What is democracy? Visit M.A.D.E. to find out

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Over this school holidays, we took a visit to Australia’s newest museum, recently opened here in Ballarat! It used to be known as the Eureka Centre on the site of the historical Eureka Stockade, but the building has now been renovated, with a whole new identity as the Museum of Australian Democracy at Eureka (M.A.D.E.) I love their new logo too, with the “M” cleverly joining the five dots of the Southern Cross stars which the Eureka Stockade flag was based on.

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I don’t remember ever visiting the previous centre dedicated to the battle at Eureka, so I can’t comment on the improvements, but I can say that it is now an impressive cultural centre that Ballarat should be proud of. The original building was designed by Cox Architecture, but the recent upgrade has been thanks to Williams Boag Architects. Melbourne’s radio program “The Architects” on 3RRR recently discussed the new building and interviewed the architects, you can listen to the podcast here. The new entry to the building now faces out to the surrounding parklands, which is where the battle took place back in 1854 at the height of the Gold-Rush. It has been described as the ‘birthplace of Australian democracy’.

“M.A.D.E harnesses the energy and emotion behind the Eureka story to inspire ways in which individuals can act to improve their world. It challenges and questions, and provokes debate about our future.” www.made.org

The exhibits at M.A.D.E. are exemplary, focusing not only on the site-specific history, but giving a wider context to the meaning of democracy. The large interactive touch-screens make learning about history fun and engaging. There’s a lot to digest there about the goldminers and their struggles for democracy over 150years ago, but there are also displays to help put it in perspective in our eyes today – questions about equality, people and power, with recognition of some of the world’s most influential and inspiring people who stood up for what they believed in and made a change. I’ll definitely need a few more visits to really explore everything the museum has to offer, and it was too much for one visit with kids in tow. Thankfully entry is free for Ballarat residents so we can revisit regularly.

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It is not only informative and interesting for adults, they’ve done a fabulous job in making it a great place to take children. They’d put on special activities for the school holidays with story-telling and fun activity-sheets to do, but there is also a permanent space to “make your own flag” which you can then display on their wall, and also “question of the day” where you can write your response on a sticky-note. Of course the historical “Eureka Flag” is also now on display here after being at the Ballarat Art Gallery for many years, along with some video footage about its extensive restoration. The size of the flag is impressive, and its quite beautiful to see it in its intimate, dimly lit space. IMG_4029

The museum has a cafe and giftshop, and the site also has extensive parklands with a small lake and an awesome playground! Its my kid’s favourite, and it is suitable for all ages and all abilities, with wheelchair access, and clever sensory play features. IMG_3208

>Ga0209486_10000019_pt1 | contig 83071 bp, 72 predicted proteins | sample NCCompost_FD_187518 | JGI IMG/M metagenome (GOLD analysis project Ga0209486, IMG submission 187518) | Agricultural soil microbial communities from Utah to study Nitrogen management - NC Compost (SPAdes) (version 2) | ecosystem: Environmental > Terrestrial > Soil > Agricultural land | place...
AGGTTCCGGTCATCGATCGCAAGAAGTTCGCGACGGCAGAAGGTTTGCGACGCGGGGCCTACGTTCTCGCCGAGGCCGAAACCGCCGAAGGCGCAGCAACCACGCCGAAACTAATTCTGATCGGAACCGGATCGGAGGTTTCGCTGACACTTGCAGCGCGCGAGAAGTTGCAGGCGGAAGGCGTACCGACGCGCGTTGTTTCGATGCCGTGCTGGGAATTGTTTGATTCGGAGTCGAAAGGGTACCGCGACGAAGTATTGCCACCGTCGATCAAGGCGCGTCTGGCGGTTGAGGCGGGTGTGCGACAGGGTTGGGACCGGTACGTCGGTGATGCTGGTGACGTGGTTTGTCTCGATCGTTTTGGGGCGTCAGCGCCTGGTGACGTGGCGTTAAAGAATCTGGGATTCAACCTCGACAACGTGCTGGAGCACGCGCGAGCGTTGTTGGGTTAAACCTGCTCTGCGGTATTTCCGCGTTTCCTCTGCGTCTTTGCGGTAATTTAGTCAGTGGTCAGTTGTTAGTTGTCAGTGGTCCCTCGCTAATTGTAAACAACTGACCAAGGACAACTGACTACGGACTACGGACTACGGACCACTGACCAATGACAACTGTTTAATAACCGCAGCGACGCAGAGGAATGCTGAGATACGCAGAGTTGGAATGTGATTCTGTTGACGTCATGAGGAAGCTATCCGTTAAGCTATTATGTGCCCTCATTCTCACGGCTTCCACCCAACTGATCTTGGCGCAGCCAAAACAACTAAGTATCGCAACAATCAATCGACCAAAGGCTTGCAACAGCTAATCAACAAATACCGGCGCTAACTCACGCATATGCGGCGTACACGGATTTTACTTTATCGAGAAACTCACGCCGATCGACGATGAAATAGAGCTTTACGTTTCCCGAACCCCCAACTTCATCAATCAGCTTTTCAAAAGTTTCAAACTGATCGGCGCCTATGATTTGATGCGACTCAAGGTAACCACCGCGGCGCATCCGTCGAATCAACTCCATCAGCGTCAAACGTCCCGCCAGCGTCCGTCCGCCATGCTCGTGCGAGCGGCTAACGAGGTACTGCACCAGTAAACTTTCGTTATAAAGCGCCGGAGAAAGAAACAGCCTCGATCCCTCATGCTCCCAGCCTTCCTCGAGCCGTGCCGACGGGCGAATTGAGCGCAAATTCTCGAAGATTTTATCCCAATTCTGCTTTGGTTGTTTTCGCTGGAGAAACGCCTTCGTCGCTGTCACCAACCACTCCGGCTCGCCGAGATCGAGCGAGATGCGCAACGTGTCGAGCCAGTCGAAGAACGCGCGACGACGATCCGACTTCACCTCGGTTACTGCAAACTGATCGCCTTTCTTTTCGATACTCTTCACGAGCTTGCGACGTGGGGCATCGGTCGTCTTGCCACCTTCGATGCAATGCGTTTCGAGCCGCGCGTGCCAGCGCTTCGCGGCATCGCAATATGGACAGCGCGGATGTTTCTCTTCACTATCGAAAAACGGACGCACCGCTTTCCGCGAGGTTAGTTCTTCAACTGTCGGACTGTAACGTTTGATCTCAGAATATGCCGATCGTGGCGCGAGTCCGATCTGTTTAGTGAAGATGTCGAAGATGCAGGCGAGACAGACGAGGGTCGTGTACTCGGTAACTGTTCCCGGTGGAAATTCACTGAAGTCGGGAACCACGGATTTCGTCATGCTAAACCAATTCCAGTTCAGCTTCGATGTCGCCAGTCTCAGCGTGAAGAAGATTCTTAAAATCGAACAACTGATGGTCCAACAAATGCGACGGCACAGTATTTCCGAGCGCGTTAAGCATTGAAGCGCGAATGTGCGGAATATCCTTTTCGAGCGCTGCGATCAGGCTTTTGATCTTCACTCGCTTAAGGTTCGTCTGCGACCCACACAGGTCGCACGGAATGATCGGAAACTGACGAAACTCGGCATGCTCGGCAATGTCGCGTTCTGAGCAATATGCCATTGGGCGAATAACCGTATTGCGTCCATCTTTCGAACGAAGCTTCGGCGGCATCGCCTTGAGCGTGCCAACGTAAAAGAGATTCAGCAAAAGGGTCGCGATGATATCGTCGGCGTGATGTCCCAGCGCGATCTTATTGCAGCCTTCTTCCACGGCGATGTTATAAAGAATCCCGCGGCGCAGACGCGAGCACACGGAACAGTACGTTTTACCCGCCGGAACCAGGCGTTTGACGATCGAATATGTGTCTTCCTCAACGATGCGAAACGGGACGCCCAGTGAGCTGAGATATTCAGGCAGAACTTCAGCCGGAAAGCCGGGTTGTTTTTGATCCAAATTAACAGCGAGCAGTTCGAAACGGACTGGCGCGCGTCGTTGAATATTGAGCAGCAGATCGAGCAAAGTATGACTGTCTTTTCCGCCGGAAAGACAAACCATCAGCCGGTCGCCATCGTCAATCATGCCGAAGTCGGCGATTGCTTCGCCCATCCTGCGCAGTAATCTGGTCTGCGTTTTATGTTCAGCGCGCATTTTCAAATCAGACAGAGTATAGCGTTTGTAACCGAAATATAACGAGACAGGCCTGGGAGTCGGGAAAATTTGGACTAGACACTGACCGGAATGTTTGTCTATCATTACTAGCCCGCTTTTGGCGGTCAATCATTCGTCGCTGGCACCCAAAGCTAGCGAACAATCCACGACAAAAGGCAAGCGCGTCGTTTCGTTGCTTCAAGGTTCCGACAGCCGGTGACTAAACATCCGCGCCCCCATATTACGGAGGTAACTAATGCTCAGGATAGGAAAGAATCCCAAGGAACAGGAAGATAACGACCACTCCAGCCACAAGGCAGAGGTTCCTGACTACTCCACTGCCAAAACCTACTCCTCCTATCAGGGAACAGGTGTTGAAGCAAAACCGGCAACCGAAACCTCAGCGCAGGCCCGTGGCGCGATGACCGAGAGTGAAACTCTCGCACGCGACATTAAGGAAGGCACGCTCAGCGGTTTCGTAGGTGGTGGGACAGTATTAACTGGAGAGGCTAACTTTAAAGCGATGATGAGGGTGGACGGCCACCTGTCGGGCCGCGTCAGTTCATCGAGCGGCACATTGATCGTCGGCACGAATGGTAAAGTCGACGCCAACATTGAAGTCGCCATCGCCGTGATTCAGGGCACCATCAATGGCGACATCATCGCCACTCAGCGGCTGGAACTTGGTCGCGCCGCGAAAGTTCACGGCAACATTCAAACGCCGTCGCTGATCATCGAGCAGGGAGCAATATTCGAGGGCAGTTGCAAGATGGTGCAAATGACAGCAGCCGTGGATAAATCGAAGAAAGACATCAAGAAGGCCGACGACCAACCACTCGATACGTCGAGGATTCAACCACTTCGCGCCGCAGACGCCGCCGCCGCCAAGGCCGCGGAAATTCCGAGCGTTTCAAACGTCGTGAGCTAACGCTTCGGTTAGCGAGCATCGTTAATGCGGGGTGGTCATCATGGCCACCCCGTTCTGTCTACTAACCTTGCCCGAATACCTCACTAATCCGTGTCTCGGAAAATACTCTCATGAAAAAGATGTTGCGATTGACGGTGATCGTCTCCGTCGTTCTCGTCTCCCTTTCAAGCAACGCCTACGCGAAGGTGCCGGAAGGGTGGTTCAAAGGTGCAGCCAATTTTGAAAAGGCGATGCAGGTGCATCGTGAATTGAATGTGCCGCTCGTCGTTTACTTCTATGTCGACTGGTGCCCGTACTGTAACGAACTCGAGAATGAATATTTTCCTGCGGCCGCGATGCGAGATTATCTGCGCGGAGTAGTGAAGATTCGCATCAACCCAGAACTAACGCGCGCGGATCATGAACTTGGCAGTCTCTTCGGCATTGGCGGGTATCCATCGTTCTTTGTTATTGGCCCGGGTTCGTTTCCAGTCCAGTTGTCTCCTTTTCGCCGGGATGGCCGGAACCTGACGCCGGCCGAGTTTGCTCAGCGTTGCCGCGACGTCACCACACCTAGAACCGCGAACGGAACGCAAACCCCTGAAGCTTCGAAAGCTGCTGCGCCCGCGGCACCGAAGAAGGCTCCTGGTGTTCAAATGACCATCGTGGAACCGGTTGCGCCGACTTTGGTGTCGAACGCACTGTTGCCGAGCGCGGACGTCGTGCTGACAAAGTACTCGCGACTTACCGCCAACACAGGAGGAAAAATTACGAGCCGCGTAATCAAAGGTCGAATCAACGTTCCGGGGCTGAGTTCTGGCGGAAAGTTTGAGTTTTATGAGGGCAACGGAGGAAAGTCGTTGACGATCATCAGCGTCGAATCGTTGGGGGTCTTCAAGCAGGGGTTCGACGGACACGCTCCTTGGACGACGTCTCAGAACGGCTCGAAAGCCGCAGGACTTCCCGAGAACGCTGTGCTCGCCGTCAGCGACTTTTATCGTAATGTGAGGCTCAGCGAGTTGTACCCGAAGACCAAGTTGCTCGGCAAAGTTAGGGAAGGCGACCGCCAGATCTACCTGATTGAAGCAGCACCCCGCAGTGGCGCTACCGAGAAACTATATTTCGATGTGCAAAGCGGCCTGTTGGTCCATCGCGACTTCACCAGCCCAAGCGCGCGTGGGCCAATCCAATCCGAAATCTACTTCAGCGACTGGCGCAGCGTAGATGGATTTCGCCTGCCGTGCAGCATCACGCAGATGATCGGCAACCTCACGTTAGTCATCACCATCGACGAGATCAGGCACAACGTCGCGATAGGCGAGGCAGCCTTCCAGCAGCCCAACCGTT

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The museum also regularly hosts events including exhibitions and speakers, so go to their website to see what’s on.

If you haven’t already checked it out, maybe you could plan a visit soon.

Talina x

 

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7 thoughts on “What is democracy? Visit M.A.D.E. to find out

  1. Brigid O'Carroll Walsh

    I love M.A.D.E. The old museum was static. Useful for keeping alive the story but rather boring. Not the case now. I love the social justice displays. In fact, as an old campaigner, they bring tears to my eyes. I hope people take note of the books that have been selected and go away and read them. A good start – of interest to the modern food movements – would be The Jungle by Upton Sinclair. http://en.wikipedia.org/wiki/The_Jungle

    I recently attended the marvellous 5 Things event on the Sunday of Refugee Week. The auditorium is a very useful space and we adjourned to refreshments afterwards. A wonderful community event.

    One thing I would wish for relates to the music part in which they have playing an English language version of The Ode to Joy. I once heard on the ABC The Ode to Joy which was sung by a German choir on the Wall as part of a celebratory concert about a week after its fall. This brought tears to my eyes and I get emotional even remembering it. This German language version was sung at a rate of knots that makes English language versions sound pedestrian. I think if M.A.D.E. could track down this version and get performance rights would be wonderful, particularly if there was an interpretative sign explaining why this version is so important.

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    1. talinaedwards Post author

      Thanks for your comments Brigid. It’s interesting to hear your view from someone who knew the old museum there. I loved the virtual bookshelf too, and took note of some books that I wasn’t familiar with so I can follow them up – thanks for the recommendation of The Jungle!
      You should contact M.A.D.E. about Ode to Joy, they may be interested in hearing your thoughts. x

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  2. Pingback: Happy 1st Birthday to our blog! | Talina Edwards Architecture: elemental design

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